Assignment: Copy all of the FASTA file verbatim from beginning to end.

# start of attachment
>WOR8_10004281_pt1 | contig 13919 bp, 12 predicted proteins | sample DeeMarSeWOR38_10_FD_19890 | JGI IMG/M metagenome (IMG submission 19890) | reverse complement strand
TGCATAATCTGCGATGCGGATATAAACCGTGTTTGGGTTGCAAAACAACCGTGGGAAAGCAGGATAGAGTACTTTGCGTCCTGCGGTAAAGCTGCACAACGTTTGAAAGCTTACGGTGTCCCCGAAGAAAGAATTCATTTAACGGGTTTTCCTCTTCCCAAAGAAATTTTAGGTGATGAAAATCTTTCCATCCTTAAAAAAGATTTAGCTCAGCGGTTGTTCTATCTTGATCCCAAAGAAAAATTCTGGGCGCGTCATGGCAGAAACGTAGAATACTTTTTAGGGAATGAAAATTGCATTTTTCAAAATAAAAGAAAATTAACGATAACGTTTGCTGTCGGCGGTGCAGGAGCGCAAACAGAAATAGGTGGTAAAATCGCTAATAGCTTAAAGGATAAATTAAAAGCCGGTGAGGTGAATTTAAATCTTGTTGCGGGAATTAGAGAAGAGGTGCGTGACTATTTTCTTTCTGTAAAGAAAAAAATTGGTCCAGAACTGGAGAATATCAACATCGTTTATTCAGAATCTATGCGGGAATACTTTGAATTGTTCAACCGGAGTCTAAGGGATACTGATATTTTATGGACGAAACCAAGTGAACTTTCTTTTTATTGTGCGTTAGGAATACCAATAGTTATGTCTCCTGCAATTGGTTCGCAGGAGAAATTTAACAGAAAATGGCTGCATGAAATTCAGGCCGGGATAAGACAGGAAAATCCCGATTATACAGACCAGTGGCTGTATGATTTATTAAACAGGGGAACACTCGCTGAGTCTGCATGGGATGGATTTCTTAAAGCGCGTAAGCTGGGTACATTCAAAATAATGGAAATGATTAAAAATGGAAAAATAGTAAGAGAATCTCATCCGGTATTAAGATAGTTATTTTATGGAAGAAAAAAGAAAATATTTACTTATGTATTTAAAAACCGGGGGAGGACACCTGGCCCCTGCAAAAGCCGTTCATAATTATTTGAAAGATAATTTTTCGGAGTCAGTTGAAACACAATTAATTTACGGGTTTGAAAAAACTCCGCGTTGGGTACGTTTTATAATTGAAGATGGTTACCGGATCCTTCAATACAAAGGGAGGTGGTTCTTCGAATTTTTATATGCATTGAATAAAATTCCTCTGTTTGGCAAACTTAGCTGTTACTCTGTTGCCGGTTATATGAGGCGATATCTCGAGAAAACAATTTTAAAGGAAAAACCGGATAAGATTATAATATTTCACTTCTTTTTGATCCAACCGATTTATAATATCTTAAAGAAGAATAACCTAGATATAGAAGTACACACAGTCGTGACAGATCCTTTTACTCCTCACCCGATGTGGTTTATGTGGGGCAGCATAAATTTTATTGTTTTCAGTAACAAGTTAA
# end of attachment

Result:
>WOR8_10004281_pt1 | contig 13919 bp, 12 predicted proteins | sample DeeMarSeWOR38_10_FD_19890 | JGI IMG/M metagenome (IMG submission 19890) | reverse complement strand
TGCATAATCTGCGATGCGGATATAAACCGTGTTTGGGTTGCAAAACAACCGTGGGAAAGCAGGATAGAGTACTTTGCGTCCTGCGGTAAAGCTGCACAACGTTTGAAAGCTTACGGTGTCCCCGAAGAAAGAATTCATTTAACGGGTTTTCCTCTTCCCAAAGAAATTTTAGGTGATGAAAATCTTTCCATCCTTAAAAAAGATTTAGCTCAGCGGTTGTTCTATCTTGATCCCAAAGAAAAATTCTGGGCGCGTCATGGCAGAAACGTAGAATACTTTTTAGGGAATGAAAATTGCATTTTTCAAAATAAAAGAAAATTAACGATAACGTTTGCTGTCGGCGGTGCAGGAGCGCAAACAGAAATAGGTGGTAAAATCGCTAATAGCTTAAAGGATAAATTAAAAGCCGGTGAGGTGAATTTAAATCTTGTTGCGGGAATTAGAGAAGAGGTGCGTGACTATTTTCTTTCTGTAAAGAAAAAAATTGGTCCAGAACTGGAGAATATCAACATCGTTTATTCAGAATCTATGCGGGAATACTTTGAATTGTTCAACCGGAGTCTAAGGGATACTGATATTTTATGGACGAAACCAAGTGAACTTTCTTTTTATTGTGCGTTAGGAATACCAATAGTTATGTCTCCTGCAATTGGTTCGCAGGAGAAATTTAACAGAAAATGGCTGCATGAAATTCAGGCCGGGATAAGACAGGAAAATCCCGATTATACAGACCAGTGGCTGTATGATTTATTAAACAGGGGAACACTCGCTGAGTCTGCATGGGATGGATTTCTTAAAGCGCGTAAGCTGGGTACATTCAAAATAATGGAAATGATTAAAAATGGAAAAATAGTAAGAGAATCTCATCCGGTATTAAGATAGTTATTTTATGGAAGAAAAAAGAAAATATTTACTTATGTATTTAAAAACCGGGGGAGGACACCTGGCCCCTGCAAAAGCCGTTCATAATTATTTGAAAGATAATTTTTCGGAGTCAGTTGAAACACAATTAATTTACGGGTTTGAAAAAACTCCGCGTTGGGTACGTTTTATAATTGAAGATGGTTACCGGATCCTTCAATACAAAGGGAGGTGGTTCTTCGAATTTTTATATGCATTGAATAAAATTCCTCTGTTTGGCAAACTTAGCTGTTACTCTGTTGCCGGTTATATGAGGCGATATCTCGAGAAAACAATTTTAAAGGAAAAACCGGATAAGATTATAATATTTCACTTCTTTTTGATCCAACCGATTTATAATATCTTAAAGAAGAATAACCTAGATATAGAAGTACACACAGTCGTGACAGATCCTTTTACTCCTCACCCGATGTGGTTTATGTGGGGCAGCATAAATTTTATTGTTTTCAGTAACAAGTTAA